For example, lamb from the United Kingdom is now sold in the European Union with no tariff. In the event of no-deal Brexit, the purchase price of a British lamb by buyers in Europe could increase by as much as 45 percent because of new tariffs.
There is a quota system in place for sellers not in the bloc — a certain amount of food shipped into the European Union is free of tariffs. But qualifying for that portion is very competitive. Smaller operations, in particular, could find the paperwork challenging.
So farmers who sell mostly to the European Union would have to look for new markets — in countries with free trade agreements — and customers outside the European Union.
But this also would require meeting unfamiliar health standards and learning to work in a new market, as well as competing with more established competitors. A farmer selling lamb, for example, “would be trying to enter third markets where Australia, New Zealand, Argentina and others have been active for a long time and probably have the market pretty well cornered,” Mr. Grozoubinski explained.
A land of (inspected) milk and honey?
Poultry, products like milk and yogurt, and even honey could be delayed on their way in and out of the country by a number of new inspections.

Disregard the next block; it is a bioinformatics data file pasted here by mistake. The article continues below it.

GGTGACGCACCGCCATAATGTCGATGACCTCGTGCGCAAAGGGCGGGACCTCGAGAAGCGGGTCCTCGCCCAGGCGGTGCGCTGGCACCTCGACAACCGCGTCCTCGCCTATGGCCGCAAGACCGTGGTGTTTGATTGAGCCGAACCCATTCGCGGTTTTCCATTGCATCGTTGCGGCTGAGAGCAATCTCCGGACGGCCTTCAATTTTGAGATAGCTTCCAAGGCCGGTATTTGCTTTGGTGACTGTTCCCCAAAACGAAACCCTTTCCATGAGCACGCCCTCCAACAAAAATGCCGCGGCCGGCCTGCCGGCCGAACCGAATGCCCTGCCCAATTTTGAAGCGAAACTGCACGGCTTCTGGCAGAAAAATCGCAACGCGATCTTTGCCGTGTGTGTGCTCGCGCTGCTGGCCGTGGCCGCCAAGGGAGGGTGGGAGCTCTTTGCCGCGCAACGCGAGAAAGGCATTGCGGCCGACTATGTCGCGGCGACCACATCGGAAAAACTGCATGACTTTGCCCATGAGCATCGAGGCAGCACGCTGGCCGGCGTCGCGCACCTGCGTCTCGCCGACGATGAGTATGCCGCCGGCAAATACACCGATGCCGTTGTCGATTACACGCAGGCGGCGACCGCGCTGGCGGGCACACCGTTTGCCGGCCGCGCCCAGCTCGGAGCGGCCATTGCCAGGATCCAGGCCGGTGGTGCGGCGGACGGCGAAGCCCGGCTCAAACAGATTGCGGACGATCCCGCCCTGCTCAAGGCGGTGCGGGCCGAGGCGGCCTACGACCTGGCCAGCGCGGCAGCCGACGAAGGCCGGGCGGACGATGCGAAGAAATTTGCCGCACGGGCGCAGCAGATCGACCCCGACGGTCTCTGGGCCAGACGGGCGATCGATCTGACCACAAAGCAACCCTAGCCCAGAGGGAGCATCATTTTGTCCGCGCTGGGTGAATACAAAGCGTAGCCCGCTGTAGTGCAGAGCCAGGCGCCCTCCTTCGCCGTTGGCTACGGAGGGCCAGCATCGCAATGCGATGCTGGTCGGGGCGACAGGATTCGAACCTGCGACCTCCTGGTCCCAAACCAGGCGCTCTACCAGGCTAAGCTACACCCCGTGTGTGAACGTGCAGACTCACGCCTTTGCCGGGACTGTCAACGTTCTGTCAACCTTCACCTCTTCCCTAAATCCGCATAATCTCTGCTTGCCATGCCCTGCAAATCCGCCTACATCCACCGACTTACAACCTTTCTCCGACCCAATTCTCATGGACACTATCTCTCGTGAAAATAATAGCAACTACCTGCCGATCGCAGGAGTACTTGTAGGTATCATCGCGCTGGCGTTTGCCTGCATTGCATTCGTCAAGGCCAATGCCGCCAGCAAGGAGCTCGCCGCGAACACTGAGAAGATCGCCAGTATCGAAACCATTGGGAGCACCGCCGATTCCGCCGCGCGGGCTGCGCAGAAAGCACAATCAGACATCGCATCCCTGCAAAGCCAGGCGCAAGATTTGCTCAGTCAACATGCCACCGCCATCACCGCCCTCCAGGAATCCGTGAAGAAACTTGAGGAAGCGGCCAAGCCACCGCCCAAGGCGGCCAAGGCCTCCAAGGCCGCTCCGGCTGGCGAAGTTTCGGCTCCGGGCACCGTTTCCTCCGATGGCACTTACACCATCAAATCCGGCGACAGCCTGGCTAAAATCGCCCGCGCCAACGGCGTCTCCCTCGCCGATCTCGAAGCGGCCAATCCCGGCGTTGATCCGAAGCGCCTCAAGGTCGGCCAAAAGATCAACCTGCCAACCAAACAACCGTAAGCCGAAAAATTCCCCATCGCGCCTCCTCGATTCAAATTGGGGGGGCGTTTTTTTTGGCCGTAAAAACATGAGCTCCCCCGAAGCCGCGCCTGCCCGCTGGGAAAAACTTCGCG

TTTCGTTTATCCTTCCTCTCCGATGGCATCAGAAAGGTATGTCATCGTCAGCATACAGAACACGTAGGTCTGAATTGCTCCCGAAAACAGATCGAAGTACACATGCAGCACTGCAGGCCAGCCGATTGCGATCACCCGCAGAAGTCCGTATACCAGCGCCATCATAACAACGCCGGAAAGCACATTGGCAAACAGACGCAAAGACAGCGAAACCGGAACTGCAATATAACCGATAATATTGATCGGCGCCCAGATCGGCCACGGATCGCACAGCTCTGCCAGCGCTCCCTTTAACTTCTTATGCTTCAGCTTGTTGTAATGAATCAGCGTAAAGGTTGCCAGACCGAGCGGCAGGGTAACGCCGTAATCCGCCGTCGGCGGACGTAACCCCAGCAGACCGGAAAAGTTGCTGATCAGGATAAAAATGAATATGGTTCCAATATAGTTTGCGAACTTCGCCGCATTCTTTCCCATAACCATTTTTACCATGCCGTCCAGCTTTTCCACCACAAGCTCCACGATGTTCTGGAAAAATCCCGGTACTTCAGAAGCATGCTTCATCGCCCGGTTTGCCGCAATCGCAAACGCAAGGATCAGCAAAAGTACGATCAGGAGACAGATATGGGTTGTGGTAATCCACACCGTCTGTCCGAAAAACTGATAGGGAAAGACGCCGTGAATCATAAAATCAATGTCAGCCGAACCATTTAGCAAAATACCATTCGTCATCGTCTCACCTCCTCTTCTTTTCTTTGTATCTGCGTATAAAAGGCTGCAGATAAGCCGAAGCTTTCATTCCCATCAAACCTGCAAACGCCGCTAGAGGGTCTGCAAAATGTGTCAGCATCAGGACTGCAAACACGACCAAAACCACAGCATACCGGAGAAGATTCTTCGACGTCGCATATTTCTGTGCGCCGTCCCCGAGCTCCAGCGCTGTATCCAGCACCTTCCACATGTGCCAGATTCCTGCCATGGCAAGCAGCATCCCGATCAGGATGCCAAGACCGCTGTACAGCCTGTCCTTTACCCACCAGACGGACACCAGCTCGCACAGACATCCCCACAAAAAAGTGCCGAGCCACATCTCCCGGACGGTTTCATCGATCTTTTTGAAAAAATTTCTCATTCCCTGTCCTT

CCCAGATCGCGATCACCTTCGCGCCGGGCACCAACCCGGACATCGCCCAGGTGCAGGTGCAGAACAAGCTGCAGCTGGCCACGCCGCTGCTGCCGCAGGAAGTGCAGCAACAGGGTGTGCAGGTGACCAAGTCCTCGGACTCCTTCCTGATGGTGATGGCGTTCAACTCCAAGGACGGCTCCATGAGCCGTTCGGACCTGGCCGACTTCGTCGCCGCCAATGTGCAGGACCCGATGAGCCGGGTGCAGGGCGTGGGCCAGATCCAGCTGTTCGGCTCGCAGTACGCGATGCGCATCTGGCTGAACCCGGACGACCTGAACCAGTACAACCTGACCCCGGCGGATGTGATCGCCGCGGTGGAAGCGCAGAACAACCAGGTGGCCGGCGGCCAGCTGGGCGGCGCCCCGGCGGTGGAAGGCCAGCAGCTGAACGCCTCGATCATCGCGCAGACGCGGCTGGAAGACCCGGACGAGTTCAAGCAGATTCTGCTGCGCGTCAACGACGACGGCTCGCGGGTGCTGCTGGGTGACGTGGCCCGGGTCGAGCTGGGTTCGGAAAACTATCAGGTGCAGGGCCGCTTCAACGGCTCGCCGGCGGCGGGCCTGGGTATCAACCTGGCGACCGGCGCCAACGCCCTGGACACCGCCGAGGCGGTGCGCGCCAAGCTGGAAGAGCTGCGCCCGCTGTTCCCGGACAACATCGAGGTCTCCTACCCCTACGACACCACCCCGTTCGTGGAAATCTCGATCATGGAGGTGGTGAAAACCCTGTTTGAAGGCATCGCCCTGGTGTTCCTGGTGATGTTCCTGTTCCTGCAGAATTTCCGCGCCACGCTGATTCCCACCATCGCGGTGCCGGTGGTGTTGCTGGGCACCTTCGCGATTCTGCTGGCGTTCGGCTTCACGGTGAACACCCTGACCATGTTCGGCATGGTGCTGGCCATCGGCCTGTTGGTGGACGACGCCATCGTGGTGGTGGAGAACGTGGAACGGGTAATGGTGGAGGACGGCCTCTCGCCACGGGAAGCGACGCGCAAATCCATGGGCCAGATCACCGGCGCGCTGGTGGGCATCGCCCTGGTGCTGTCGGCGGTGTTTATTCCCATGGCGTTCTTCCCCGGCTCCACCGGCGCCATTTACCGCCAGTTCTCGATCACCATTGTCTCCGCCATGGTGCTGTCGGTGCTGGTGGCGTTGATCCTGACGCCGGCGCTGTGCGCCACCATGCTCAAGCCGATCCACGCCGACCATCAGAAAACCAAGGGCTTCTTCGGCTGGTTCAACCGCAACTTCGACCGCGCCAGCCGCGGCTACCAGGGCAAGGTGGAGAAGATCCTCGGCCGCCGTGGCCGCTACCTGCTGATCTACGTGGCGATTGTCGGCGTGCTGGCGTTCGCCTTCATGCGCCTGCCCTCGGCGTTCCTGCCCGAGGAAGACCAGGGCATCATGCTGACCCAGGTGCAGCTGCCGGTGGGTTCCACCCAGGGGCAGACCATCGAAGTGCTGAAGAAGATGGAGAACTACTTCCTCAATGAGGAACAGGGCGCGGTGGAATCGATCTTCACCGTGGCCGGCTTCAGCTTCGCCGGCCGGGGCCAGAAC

Document checks: all animal products will be subject to them as they enter Europe.
Physical checks: staff at border inspection posts will take samples and check that products are safe for consumption. These checks will be applied to as much as half of these products.
As a result, bottlenecks are predicted. Countries like France and the Netherlands are expanding the infrastructure, like inspection posts, necessary to conduct these checks. On the British side, the government a few weeks ago created an artificial traffic jam for trucks as part of its Brexit preparation. The effort was widely ridiculed.
The squeeze may be felt acutely at the Irish border. Farmers in Northern Ireland send their fresh milk south to be pasteurized in the Republic of Ireland. “The reason they share this production across the border is for economy of scale,” said Katy Hayward, a political sociologist at Queen’s University Belfast.
But those economies may be lost if an exit without an agreement leads to a hard border of some sort. “That entails physical infrastructure and an economic burden for the producer,” Dr. Hayward said. “There’s no facility for that at the moment.”